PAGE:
Montrealer's company turns ashes of the dead into diamonds

A former Montrealer and McGill graduate founded a company that turns human and pet remains into lab-grown cremation diamonds.

Eterneva extracts carbon after cremation to make precious memorial stones

The company grows raw diamonds out of carbon extracted from remains and cuts them down. (Eterneva)

If you ask Adelle Archer what she does for a living, there might be a brief pause before she answers.

The former Montrealer and McGill graduate founded a company that turns human and pet remains into lab-grown "cremation diamonds."

The company, called Eterneva, is based in Texas and has been operating for a little more than a year.

While Archer admits it can sound a little macabre, most her clients would say otherwise.

"It's pretty amazing seeing the meaning that they pour into their diamond," she said. "It can be very therapeutic."

Adelle Archer is a McGill political science graduate and founder of a company called Eterneva. (Eterneva)

Her company takes a half cup of ashes following cremation, and extracts the carbon from it. They then send the carbon to a partner lab in Amsterdam who built a specialized machine that recreates the conditions in which diamonds form in nature.

"It's a high pressure, high temperature [machine] that over time grows a raw diamond," said Archer.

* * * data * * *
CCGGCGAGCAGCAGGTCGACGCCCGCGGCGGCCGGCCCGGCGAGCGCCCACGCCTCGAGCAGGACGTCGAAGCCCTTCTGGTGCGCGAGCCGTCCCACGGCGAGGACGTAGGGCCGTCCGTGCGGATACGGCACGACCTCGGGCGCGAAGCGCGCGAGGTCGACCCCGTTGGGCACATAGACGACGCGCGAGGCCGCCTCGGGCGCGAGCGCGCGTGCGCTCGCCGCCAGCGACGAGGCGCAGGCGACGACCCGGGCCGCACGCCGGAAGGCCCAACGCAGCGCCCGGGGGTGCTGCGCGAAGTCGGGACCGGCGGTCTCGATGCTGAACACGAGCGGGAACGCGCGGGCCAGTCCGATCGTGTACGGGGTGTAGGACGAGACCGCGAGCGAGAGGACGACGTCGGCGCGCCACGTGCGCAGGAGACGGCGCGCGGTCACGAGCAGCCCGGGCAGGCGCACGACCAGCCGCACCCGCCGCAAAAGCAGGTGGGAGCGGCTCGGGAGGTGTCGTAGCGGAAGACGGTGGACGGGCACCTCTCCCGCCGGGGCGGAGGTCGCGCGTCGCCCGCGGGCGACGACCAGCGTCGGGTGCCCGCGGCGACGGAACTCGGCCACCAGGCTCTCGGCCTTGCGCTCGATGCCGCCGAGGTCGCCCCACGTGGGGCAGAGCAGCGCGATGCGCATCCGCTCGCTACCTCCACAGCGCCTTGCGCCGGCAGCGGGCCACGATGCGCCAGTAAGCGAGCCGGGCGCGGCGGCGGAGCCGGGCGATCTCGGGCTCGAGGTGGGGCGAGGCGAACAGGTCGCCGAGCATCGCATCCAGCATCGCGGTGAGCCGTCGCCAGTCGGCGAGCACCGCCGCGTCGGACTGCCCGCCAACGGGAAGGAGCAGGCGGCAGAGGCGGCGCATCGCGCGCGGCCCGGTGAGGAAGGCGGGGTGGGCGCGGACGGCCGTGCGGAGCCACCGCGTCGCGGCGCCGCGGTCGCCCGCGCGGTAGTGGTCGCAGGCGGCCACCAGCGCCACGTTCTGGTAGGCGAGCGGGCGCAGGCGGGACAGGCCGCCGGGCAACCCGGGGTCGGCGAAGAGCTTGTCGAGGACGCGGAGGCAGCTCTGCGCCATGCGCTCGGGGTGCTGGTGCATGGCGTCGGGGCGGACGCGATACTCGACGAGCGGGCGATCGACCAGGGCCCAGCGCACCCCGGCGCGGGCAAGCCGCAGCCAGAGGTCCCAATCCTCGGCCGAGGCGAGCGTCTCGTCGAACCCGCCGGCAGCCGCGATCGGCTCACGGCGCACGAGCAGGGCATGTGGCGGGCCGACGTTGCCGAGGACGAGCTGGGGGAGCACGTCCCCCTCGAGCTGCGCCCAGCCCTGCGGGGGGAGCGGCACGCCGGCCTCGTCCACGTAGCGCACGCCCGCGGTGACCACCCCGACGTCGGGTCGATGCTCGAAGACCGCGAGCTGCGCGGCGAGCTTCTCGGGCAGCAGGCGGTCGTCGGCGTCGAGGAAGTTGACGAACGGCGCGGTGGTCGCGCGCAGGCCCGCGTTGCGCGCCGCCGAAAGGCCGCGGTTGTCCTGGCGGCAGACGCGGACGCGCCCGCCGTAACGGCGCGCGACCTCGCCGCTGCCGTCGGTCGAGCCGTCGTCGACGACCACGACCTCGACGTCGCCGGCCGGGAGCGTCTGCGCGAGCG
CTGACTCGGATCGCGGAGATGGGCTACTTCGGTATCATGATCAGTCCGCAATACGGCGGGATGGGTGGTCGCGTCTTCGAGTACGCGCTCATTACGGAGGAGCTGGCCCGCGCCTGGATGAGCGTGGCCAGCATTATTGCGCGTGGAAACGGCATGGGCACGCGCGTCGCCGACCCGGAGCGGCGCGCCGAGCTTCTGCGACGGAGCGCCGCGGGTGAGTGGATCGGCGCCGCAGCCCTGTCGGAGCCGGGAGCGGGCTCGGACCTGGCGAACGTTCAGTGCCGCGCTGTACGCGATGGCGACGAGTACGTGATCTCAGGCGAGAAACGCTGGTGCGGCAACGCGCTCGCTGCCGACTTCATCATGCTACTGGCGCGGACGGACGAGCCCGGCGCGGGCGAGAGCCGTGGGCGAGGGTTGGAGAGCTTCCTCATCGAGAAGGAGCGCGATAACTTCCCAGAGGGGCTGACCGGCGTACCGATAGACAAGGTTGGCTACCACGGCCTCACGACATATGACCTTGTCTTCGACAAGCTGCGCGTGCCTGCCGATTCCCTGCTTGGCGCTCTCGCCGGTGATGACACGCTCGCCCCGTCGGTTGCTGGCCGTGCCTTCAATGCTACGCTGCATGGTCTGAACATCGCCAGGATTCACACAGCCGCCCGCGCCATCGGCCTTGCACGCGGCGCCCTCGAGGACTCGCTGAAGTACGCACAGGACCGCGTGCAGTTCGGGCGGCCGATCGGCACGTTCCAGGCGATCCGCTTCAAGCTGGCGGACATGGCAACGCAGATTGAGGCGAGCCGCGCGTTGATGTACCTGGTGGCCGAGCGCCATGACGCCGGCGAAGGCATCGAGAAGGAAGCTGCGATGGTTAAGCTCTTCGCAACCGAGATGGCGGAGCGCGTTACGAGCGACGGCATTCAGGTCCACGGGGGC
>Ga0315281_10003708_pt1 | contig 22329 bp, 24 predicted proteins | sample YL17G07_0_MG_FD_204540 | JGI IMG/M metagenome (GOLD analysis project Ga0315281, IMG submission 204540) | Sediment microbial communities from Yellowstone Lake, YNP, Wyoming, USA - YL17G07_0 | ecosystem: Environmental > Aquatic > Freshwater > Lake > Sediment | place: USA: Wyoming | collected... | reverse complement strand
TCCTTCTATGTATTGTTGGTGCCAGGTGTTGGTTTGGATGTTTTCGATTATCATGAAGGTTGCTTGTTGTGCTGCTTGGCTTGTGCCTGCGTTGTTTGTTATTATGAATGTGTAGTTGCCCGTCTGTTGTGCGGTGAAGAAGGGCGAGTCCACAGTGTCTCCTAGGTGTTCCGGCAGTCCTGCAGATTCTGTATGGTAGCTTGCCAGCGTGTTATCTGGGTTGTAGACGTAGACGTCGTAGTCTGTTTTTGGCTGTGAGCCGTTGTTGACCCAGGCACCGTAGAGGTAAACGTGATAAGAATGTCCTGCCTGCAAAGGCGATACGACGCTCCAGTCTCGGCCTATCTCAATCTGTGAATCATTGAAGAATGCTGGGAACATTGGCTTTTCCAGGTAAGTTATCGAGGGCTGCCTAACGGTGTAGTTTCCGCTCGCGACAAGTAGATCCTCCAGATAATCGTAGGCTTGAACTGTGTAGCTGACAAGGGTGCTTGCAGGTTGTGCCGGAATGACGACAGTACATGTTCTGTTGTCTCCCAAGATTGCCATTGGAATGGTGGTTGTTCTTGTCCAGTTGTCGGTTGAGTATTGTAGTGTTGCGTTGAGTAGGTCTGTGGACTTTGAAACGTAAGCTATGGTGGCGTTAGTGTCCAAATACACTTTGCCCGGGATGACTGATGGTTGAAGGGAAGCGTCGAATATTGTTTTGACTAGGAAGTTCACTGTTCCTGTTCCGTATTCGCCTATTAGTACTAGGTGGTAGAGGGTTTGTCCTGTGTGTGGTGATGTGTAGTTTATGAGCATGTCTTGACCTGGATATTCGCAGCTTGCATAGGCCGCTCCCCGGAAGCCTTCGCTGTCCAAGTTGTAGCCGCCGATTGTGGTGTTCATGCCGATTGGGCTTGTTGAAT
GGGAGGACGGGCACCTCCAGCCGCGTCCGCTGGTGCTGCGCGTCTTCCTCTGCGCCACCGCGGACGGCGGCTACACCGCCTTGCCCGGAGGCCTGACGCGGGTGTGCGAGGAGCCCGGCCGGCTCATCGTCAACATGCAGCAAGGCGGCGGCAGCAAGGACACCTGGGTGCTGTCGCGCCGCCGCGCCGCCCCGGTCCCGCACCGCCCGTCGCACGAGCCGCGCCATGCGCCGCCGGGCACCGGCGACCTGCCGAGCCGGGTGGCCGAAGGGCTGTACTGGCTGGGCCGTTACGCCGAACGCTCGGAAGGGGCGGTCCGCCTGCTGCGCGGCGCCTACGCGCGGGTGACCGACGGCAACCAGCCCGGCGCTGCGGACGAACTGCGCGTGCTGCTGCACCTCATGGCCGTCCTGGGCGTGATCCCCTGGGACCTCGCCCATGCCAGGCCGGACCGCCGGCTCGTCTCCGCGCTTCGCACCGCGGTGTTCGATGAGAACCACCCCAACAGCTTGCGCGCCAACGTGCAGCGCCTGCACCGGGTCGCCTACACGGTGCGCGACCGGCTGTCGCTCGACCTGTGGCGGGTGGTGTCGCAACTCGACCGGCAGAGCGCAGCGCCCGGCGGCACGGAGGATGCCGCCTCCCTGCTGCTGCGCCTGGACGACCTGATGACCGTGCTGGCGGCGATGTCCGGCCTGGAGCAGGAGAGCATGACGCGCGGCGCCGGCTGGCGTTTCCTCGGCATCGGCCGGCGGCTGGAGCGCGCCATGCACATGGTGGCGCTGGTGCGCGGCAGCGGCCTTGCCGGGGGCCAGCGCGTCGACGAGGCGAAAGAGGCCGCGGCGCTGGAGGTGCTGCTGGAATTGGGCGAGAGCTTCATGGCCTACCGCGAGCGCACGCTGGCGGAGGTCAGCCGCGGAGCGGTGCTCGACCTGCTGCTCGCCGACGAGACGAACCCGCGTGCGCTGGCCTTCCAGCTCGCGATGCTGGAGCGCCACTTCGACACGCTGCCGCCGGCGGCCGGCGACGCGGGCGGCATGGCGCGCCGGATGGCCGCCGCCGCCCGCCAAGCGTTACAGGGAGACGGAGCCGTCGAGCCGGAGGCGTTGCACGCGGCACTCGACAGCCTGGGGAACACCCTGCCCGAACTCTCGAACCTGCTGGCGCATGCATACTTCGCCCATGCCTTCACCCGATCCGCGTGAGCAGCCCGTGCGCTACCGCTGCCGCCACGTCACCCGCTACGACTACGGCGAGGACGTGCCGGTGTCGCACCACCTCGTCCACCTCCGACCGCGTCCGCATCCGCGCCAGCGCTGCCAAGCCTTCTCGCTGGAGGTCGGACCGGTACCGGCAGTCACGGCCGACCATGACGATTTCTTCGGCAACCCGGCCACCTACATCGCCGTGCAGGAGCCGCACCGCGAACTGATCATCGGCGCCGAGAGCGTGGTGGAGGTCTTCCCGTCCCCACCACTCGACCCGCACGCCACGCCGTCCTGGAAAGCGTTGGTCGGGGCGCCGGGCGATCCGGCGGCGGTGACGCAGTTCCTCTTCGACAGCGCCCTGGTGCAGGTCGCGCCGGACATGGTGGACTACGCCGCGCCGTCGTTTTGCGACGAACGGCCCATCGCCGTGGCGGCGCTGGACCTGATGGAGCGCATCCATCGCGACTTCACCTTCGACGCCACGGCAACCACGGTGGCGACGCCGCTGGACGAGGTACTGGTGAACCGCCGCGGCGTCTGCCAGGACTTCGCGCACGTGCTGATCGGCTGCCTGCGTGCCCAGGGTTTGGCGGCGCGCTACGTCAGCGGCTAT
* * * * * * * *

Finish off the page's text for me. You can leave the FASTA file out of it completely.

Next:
According to Eterneva's website, the carbon is placed in a hydraulic press with "crystallized diamond seed ... and a metal growth catalyst."

They apply over 1,200 C of heat and over 50,000 pounds of pressure.

The process takes about eight months and costs between $3,000 and $15,000 US.

Once the raw diamond is complete, it's cut down and can be set in a ring or other form of jewellery.

Ashes to ashes, dust to diamonds

Archer says that while the cost is high, it can be cheaper than the average cost of a funeral, which is around $8,000.

"Lots of customers are planning on handing this down to future generations," she added.

Carbon is extracted from the ashes and used to grow raw diamonds in a lab. (Eterneva)

As to how she got into this line of work, Archer told CBC's Homerun that she always had an "entrepreneurial gene."

There was also a personal reason as well.

When Archer lost a close friend and mentor to cancer in 2015, she wasn't impressed that there were few memorial options available beyond the standard urns and caskets.

She did some research and after completing her MBA, decided to go into business. "Effectively I was our first customer," she said.

Archer had her friend's ashes turned into a diamond and set it as a ring.

"I feel like it just catches my eye on a daily basis and reminds me of her presence with me," she said. "And if I'm going through a tough time, I kind of feel like I know how she would guide me through it."

The diamonds can vary according to desired size and colour once grown. (Eterneva)

With files from CBC's Homerun